Christopher Hitchens and David Grossmanjoin
Allison Pearson to set the cultural agenda forthe week, togetherwith Professor Jacqueline McGlade who will be revealing why she thinks Charles Darwin should have studied fish and how it could have changed the course of evolutionary theory.
Producer Ariane Koek. Shortened repeat at 9.30pm
A week of readings aboutthe discovery of passion.
1: Books. lain Glen reads a pre-publication extract from Francis Spufford 's memoir The Child that Books Built. Spufford, an obsessive reader all his life, has a consuming passion which has its roots in a compulsive need forfiction as a veryyoung child. Producer Sara Davies.
Repeated at 12.30am
Presented by Andrew Graystone with the Chetham's School of Music. 0 Ignis jSpjntus
(Hildegard of Bingen). Isaiah 1. W12-20. Purify My
Heart (Doerksen). Lead Us, Heavenly Father, Lead
Us (Mannheim). Director of music Deborah Catterall. Organist Maurice Maguire.
It is 1920. Britain is still recovering from the loss of virtually an entire generation in the Great War, and those who survive have physical and mental scars from which they may never recover. One such is a nun apparentlytraumatised by scenes of horror she has witnessed at the front. But what precisely did she see? An ambitious doctor and a pioneering psychologist tryto restore the woman's sanity, but in the process they uncover something much more sinister. Dramatised by Bill Morrison.
Director Dirk Maggs
BBCRADIOCOLLECTION:AselectionofAgathaChnstie dramatisations is available on audio cassette from all good retailers and from www.bbcshop.com. Call [number removed]
The teams from Scotland (Michael Alexander and Alan Taylor ) and the North of England (Diana Collecott and Michael Schmidt ) tease out the cryptic connections in radio's most challenging quiz. Nick Clarke is the chairman.
Producer Paul Bajoria. Repeated Saturday llpm
The poet Philip Larkin and the novelist Kingsley Amis engaged in a remarkable literary correspondence which began when they met as students in wartime Oxford. The letters they wrote to each other are intimate, frank and funny, prompting Amis to remark: "What a feast is awaiting chaps when we're both dead and our complete letters come out."
In this dramatisation their letters are placed side by side to trace the unfolding of their relationship from their first encounter to Larkin's death in 1985.
Five interlinked short stories, specially commissioned from five different writers, about the extraordinary goings-on among the members of an eccentric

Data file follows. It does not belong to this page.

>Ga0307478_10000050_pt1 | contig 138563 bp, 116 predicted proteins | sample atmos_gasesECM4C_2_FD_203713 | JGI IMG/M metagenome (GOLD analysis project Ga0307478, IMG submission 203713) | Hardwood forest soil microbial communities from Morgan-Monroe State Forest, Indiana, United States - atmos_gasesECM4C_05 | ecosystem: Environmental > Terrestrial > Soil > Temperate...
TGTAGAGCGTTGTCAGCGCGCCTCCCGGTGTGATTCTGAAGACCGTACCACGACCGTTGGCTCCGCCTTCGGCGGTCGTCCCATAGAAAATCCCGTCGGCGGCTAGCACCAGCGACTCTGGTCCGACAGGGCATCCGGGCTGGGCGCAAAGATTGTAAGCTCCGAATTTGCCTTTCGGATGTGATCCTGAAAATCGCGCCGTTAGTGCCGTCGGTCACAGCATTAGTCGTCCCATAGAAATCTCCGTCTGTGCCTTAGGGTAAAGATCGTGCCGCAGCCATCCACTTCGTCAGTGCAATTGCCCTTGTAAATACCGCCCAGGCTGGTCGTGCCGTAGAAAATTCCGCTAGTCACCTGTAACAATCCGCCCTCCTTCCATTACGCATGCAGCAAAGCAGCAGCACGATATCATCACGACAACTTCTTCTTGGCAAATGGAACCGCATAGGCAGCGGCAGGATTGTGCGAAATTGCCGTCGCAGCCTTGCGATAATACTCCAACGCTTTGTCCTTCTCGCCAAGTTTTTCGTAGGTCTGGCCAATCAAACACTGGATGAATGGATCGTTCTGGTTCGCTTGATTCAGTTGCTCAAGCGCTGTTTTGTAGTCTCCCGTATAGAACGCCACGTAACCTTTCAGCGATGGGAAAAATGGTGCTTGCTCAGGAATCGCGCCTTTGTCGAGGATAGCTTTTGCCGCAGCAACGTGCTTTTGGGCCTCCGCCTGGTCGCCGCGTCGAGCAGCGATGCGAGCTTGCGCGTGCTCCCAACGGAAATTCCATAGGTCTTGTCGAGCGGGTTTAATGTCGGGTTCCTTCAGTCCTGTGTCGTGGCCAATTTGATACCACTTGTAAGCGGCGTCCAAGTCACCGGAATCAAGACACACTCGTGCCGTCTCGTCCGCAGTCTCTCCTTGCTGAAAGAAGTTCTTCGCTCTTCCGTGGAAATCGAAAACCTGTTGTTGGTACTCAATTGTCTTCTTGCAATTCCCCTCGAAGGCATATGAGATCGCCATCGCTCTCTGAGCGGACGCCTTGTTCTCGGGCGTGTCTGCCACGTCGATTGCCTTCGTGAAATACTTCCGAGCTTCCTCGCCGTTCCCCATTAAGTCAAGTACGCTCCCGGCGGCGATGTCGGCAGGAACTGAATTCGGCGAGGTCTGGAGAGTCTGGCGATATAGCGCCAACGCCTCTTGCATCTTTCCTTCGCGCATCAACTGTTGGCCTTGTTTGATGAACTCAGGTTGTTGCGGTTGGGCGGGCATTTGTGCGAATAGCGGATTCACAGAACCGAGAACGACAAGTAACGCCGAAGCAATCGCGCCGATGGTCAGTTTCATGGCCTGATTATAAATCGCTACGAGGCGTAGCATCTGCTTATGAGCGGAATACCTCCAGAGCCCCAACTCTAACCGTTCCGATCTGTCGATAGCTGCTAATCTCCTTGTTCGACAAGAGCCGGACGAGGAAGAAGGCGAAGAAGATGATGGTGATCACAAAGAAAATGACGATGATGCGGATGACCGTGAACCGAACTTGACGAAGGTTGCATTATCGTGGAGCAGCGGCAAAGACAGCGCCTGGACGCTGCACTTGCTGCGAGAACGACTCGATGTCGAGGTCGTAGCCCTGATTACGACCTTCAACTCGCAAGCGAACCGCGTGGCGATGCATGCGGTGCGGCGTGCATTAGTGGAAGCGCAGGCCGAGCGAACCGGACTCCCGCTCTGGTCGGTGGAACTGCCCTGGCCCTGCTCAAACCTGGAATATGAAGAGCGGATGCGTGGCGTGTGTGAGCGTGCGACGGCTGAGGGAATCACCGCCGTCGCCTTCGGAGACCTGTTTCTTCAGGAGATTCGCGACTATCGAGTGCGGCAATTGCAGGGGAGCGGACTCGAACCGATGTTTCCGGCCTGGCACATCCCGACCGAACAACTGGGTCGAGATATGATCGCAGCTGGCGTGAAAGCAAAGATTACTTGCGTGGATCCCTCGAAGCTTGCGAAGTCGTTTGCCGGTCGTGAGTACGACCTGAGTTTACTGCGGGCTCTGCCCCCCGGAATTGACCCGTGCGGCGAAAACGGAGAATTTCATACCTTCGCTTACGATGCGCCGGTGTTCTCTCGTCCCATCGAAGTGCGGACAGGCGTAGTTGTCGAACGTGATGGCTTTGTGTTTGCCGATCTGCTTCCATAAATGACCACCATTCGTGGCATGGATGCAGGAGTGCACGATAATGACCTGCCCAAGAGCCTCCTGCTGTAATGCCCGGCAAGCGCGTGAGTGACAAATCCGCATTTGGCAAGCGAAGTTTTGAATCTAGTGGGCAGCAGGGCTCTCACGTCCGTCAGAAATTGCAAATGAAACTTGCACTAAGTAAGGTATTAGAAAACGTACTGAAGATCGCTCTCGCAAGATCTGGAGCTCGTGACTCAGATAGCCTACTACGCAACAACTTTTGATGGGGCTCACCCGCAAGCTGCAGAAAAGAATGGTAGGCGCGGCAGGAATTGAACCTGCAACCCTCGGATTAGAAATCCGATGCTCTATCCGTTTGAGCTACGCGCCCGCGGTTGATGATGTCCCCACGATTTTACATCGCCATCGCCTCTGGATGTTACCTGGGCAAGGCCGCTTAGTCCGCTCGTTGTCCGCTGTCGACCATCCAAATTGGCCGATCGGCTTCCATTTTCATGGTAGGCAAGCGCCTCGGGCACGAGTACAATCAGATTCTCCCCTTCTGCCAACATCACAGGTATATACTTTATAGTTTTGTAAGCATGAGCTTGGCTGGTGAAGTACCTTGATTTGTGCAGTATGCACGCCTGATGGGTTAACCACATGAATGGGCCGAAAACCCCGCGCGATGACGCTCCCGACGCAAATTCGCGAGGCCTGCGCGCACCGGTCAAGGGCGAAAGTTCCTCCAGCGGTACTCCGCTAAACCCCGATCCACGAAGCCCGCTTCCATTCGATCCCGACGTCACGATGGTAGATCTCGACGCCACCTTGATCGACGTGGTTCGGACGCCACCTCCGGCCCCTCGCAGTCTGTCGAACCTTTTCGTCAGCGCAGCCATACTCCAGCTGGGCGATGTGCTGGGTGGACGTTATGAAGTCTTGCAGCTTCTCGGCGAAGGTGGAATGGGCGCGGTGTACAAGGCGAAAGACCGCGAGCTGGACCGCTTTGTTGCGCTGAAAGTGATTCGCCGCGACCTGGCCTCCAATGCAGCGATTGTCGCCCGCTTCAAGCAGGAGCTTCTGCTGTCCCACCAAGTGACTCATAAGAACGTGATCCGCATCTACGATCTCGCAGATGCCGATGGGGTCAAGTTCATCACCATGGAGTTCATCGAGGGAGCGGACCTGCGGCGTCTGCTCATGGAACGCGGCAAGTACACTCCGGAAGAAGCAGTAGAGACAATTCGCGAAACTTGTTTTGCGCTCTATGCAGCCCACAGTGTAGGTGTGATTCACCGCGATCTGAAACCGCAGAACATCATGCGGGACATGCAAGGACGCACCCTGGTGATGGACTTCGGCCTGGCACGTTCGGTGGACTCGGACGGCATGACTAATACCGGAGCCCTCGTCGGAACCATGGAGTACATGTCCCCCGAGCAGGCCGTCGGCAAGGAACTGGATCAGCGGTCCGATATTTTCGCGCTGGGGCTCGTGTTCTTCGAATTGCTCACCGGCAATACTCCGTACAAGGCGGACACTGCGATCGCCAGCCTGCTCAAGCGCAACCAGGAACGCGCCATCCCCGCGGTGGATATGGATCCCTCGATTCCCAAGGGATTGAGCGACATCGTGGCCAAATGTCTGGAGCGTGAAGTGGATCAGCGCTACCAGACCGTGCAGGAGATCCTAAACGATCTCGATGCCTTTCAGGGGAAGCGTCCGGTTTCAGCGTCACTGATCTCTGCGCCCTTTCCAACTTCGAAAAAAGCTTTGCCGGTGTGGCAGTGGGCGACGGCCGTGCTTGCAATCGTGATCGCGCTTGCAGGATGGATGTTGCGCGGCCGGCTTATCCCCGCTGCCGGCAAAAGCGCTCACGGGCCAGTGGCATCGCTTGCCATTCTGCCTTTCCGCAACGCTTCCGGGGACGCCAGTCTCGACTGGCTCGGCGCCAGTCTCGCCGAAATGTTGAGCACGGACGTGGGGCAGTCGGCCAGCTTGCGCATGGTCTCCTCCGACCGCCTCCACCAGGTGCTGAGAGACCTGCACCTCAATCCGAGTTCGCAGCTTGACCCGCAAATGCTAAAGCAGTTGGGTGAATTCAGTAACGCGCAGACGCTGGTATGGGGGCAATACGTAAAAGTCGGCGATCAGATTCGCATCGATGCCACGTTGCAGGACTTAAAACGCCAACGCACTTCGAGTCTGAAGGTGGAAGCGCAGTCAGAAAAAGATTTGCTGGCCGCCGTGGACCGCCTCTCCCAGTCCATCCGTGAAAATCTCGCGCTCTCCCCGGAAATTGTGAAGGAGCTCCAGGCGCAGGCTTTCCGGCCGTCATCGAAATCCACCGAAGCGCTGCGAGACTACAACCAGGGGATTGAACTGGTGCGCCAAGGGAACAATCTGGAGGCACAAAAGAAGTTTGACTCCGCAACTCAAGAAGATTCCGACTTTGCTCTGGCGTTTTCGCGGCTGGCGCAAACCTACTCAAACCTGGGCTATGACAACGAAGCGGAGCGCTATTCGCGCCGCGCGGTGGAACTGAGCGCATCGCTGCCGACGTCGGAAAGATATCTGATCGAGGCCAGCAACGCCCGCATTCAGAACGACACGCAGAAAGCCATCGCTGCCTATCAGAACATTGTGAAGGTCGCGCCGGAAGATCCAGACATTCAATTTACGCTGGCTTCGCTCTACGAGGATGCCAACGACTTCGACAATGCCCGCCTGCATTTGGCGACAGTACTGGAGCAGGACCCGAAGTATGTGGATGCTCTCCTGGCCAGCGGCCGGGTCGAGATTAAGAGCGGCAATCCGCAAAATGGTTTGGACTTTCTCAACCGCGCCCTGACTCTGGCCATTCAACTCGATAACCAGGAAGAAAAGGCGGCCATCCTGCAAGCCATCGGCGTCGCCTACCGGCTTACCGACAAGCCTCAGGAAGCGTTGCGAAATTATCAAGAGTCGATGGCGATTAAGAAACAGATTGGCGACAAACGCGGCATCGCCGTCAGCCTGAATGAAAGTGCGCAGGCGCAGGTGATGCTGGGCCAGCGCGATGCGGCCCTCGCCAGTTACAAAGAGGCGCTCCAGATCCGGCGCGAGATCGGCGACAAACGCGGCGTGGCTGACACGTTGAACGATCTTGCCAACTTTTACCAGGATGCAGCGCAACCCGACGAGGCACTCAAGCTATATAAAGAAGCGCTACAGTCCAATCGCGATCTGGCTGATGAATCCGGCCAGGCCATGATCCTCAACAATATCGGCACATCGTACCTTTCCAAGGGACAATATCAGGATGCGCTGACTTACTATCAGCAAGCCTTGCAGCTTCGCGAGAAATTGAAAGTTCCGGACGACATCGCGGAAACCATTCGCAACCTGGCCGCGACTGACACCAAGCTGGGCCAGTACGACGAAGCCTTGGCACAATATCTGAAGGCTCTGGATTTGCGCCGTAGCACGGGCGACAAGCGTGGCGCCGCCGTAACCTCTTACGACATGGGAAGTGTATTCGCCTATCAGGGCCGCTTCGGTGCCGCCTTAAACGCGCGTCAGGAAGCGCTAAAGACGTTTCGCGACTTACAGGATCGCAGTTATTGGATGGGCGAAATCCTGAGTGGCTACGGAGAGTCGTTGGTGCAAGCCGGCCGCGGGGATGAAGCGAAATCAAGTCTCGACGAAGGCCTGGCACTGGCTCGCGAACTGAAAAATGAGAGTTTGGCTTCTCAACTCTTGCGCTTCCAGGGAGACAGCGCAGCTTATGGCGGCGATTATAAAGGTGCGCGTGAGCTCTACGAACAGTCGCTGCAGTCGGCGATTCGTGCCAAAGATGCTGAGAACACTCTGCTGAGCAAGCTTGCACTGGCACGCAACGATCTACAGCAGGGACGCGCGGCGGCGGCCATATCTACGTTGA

Scottish family. 1: The Swithering Gull. By lain Grant. " Uncle Gilly is dead, it's a tragedy. But you can never be certain where certain people are involved." Read by Vicki Liddelle. Producer David Jackson Young
Five weekday programmes in which comedian and novelist Ardal O'Hanlon talks to the Irishmen who helped build Britain's roads and motorways and now live in a hostel in London's Camden Town. 1: How difficult was emigration? Producer Rachel Hooper Executive Producer Kathleen Carragher
Today's programme considers aphrodisiac foods - do they del iver or is the I ink between what we eat and sexual prowess nothing more than a fallacy?
Producer Paula McGinley. Extended repeat from yesterday 12.30pm
Chairman Nicholas Parsons whisks the programme off to the King's Theatre, Southsea.
ProducerClaire Jones. Repeated on Sunday 12.04pm
BBC RADIO COLLECTION: Volume 5 of Just a Minute is available on audio cassette from all good retailers and from www.bbcshop.com Call [number removed]
By Leila Aboulela. A contemporary love story set in Scotland and Sudan. A young Muslim widow working in Aberdeen finds herself attracted to a twice-divorced Scottish academic.
Director Bruce Young. Repeat of 10.45am
A six-part series in which Anthony Howard looks back at key episodes that have marked the Queen's reign from the glory days of the fifties, through the dark era of the nineties to the present day.
The decision by the monarchy to allow TV cameras to film the domestic life of the royal family marked a dramatic change in the relationship between the palace and the media. But in portraying the family as much like any other, was there a danger that people would question whether the monarchy was worth having?
In the final programme, Tim Whewell and Esther Leneman explore the future of Europe - children.
What does Europe hold for them? Will they be fat and unhealthy? Will they be rich? Will they be literate? Series Producer John Murphy. Editor Maria Balinska
The Jurassic Coast. Mark Carwardine visits the only natural-world heritage site in England as he samples the fossil-rich coast of west Dorset. Here ammonites and icthyosaurs lurk deep in the crumbling cliffs and are exposed to collectors bythe winter weather. Producer Brett Westwood. Repeated tomorrow 11am
By Giacomo Casanova. Adapted in five parts by Penny Leicester and narrated by Jack Klaff. In the 1760s, an infamous Italian came visiting. He sought business, attended soirees and met women - but all would end in disaster. A cautionary tale for Valentine's week. Producer Duncan Minshull
There are more than 5 million programme listings in Genome. This is a
historical record of the planned output and the BBC services of any
given time. It should be viewed in this context and with the
understanding that it reflects the attitudes and standards of its time
- not those of today.
Genome is a digitised version of the Radio Times from 1923 to 2009 and
is made available for internal research purposes only. You will need to
obtain the relevant third party permissions for any use, including use in
programmes, online etc.
This internal version of Genome, which includes all the magazine covers,
images and articles as well as the programme listings from the Radio
Times, is different to the version of BBC Genome that is available
externally/to the public. It is only available inside the BBC network.